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Family of murdered Belfast man Kieran Wylie crave justice, priest tells funeral

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The funeral of murder victim Kieran Wylie taking place from his home in Lenadoon in west Belfast

The funeral of murder victim Kieran Wylie taking place from his home in Lenadoon in west Belfast

Kevin Scott / Belfast Telegraph

The funeral of murder victim Kieran Wylie taking place from his home in Lenadoon in west Belfast

Family and friends of a west Belfast man shot dead in front of his two daughters want the murderers put behind bars and those responsible to end their violence, mourners at his funeral were told.

In a service for Kieran Wylie held in an otherwise empty church but broadcast live to the community, Fr Aidan Brankin paid tribute to a loving family man who worked hard all his life.

The 57-year-old was shot dead on May 17 at his home in Lenadoon.

Dissident republicans are suspected of carrying out the execution, with reports suggesting he had been accused of being an informer.

Despite social distancing rules, mourners packed together for a prayer vigil outside the family home, where he lived since his marriage to his wife Deirdre more than three decades ago and where he brought up his three daughters.

Mourners also gathered together to pay their respects as the funeral cortege passed along the street.

Fr Brankin, in his sermon, linked the "goodness and care" shown by so many in a changed world brought about by the coronavirus to those that carried out the murder of Mr Wylie.

Over the past eight days, the priest said, many people have spoken to him about wanting to see his murderers behind bars, and then it is "time for these groups to leave the scene".

"There is no place for them in this new world," Fr Brankin said, adding that they are "not wanted or needed".

Mr Wylie was shot dead in front of two of his children, aged 16 and 28.

Neighbours tried in vain to save his life.

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The funeral of murder victim Kieran Wylie taking place from his home in Lenadoon in west Belfast

The funeral of murder victim Kieran Wylie taking place from his home in Lenadoon in west Belfast

Kevin Scott / Belfast Telegraph

The funeral of murder victim Kieran Wylie taking place from his home in Lenadoon in west Belfast

Mr Wylie, one of nine children, grew up in Turf Lodge but moved to Lenadoon when he married Deirdre, whom he met when they both worked for a DIY retailer.

For most of his life he worked as a joiner.

It was his favourite job, and he was known to be meticulous which meant he was never idle, said Fr Brankin.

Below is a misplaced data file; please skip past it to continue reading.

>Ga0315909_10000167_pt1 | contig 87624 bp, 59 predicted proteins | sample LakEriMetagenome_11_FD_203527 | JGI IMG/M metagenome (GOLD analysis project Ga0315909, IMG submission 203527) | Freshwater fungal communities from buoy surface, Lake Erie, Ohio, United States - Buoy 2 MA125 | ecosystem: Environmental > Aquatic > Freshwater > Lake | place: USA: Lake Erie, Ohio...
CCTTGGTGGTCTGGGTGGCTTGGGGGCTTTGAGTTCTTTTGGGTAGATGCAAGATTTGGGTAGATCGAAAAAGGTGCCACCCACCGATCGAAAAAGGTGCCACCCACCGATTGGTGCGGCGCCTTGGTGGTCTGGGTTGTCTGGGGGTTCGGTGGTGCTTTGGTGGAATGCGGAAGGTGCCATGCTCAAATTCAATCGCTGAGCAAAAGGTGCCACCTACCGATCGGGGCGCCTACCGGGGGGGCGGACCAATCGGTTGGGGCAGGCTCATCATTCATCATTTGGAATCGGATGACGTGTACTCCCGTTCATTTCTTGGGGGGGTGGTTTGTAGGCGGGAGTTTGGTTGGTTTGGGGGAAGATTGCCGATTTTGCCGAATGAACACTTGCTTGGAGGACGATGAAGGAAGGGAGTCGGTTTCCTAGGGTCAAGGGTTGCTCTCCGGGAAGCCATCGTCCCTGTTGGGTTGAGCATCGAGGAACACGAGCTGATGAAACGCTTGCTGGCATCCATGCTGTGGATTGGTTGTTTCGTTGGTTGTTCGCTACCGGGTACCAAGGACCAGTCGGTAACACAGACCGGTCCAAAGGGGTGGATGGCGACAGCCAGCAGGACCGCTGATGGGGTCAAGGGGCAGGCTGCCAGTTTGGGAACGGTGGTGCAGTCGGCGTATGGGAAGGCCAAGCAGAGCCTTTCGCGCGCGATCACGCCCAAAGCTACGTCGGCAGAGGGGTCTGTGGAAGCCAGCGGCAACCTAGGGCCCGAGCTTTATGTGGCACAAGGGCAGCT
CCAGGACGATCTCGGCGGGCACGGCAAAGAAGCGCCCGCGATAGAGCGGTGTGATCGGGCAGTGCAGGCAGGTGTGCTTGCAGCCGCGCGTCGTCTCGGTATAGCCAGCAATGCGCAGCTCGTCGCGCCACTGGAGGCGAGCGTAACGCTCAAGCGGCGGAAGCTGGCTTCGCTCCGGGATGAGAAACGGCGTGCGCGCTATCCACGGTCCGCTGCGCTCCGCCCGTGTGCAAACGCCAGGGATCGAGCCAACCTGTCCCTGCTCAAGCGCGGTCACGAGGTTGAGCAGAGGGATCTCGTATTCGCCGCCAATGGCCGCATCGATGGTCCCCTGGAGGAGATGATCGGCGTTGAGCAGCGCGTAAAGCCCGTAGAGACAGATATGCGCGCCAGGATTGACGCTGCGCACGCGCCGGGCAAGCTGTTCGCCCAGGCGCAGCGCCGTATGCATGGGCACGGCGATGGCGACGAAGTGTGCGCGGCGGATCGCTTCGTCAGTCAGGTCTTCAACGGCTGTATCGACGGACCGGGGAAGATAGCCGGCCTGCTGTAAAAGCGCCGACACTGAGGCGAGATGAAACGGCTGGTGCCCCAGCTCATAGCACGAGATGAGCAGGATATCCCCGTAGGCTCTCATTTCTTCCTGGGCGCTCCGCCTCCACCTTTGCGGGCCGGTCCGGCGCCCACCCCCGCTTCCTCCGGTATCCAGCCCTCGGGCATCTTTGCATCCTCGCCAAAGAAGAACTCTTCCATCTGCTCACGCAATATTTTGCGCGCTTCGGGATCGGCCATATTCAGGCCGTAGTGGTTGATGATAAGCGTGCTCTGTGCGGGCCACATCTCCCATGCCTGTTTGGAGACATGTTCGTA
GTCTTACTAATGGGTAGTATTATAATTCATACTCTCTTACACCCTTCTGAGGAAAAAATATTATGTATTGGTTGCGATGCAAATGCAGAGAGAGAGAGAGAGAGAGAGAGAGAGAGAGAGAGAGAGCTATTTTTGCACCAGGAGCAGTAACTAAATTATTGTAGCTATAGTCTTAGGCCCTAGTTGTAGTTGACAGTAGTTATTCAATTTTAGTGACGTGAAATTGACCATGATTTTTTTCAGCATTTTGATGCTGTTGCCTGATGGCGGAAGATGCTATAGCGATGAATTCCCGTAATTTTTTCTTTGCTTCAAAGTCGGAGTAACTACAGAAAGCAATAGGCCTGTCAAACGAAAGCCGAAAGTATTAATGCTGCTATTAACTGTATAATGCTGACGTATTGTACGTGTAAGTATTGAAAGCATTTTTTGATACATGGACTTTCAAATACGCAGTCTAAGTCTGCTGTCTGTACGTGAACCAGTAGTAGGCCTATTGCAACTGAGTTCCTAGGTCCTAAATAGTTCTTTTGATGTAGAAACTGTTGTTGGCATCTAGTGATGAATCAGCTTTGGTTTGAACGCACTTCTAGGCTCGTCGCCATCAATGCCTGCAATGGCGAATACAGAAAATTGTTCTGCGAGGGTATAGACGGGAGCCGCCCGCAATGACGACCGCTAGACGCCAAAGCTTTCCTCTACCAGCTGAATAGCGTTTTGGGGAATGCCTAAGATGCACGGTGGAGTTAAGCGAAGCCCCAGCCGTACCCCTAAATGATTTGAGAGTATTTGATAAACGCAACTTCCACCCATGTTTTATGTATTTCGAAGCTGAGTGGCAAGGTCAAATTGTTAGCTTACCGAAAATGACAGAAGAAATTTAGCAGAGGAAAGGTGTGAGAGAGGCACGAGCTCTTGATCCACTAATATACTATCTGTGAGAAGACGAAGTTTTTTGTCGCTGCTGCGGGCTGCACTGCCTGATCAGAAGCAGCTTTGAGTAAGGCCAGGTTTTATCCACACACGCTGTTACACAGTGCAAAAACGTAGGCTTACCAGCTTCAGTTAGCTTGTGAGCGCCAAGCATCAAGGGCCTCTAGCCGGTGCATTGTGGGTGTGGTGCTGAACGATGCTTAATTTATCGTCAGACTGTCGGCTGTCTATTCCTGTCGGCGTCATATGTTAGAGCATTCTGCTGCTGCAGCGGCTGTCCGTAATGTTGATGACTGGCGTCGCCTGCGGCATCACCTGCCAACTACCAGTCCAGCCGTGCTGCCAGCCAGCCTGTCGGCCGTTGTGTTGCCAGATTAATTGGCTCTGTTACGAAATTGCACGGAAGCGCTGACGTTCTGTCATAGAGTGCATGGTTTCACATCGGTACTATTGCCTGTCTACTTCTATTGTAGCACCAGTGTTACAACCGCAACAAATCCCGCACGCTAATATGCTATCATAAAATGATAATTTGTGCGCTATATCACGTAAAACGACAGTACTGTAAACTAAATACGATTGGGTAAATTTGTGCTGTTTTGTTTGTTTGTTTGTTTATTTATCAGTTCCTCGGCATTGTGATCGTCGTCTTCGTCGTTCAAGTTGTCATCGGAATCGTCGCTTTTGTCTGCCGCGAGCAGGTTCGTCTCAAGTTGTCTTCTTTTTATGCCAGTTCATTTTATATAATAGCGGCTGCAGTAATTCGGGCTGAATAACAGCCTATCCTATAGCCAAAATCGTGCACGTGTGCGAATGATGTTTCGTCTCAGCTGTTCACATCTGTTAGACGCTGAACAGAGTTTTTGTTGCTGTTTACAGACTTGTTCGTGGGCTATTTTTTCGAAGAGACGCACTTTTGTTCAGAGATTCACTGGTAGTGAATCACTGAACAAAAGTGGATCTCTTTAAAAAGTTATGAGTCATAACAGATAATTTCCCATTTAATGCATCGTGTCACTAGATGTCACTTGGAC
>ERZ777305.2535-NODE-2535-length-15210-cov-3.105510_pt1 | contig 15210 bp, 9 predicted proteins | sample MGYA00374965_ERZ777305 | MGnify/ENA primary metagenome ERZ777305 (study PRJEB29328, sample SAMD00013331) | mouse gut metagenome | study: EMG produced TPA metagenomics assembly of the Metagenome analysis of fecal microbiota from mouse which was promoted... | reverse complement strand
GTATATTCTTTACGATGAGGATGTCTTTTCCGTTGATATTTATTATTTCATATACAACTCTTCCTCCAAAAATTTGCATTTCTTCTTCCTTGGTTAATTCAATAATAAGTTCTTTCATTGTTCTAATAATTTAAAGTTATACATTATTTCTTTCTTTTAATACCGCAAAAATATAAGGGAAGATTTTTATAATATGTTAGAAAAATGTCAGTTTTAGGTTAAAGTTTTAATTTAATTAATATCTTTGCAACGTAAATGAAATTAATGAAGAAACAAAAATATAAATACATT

In later life medical issues, including heart surgery and carpal tunnel syndrome, left him unable to work full-time.

Fr Brankin also remembered a man who had a "special affinity" with young people with disabilities.

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The funeral of murder victim Kieran Wylie taking place from his home in Lenadoon in west Belfast

The funeral of murder victim Kieran Wylie taking place from his home in Lenadoon in west Belfast

Kevin Scott / Belfast Telegraph

The funeral of murder victim Kieran Wylie taking place from his home in Lenadoon in west Belfast

A member of the Order of Malta and a first aider, Mr Wylie was part of a team of people who went on an annual pilgrimage to Lourdes with disabled children.

Most of all, Fr Brankin said, Mr Wylie was "so proud of his own three daughters, they truly were his life".

"That is until his two granddaughters, Maddison and Maya, were born. They were at his house every single day," Fr Brankin added.

"If his five girls were happy, he was happy," the priest added of a man known in the community as both witty and loyal.

Kieran Wylie

Following Mr Wylie's murder many in the community have rallied around in support of the bereaved family.

A large banner declaring 'Justice for the Wylie Family' was placed in front of the house.

Two men forced their way into the house and shot him several times at close range.

The dead man was previously a member of the Provisional IRA but was also linked in more recent years to Oglaigh na nEireann, a dissident organisation, according to reports. Police said Mr Wylie was known to them "in relation to a threat" from "a grouping of violent dissident republicans", The Irish News reported.

Belfast Telegraph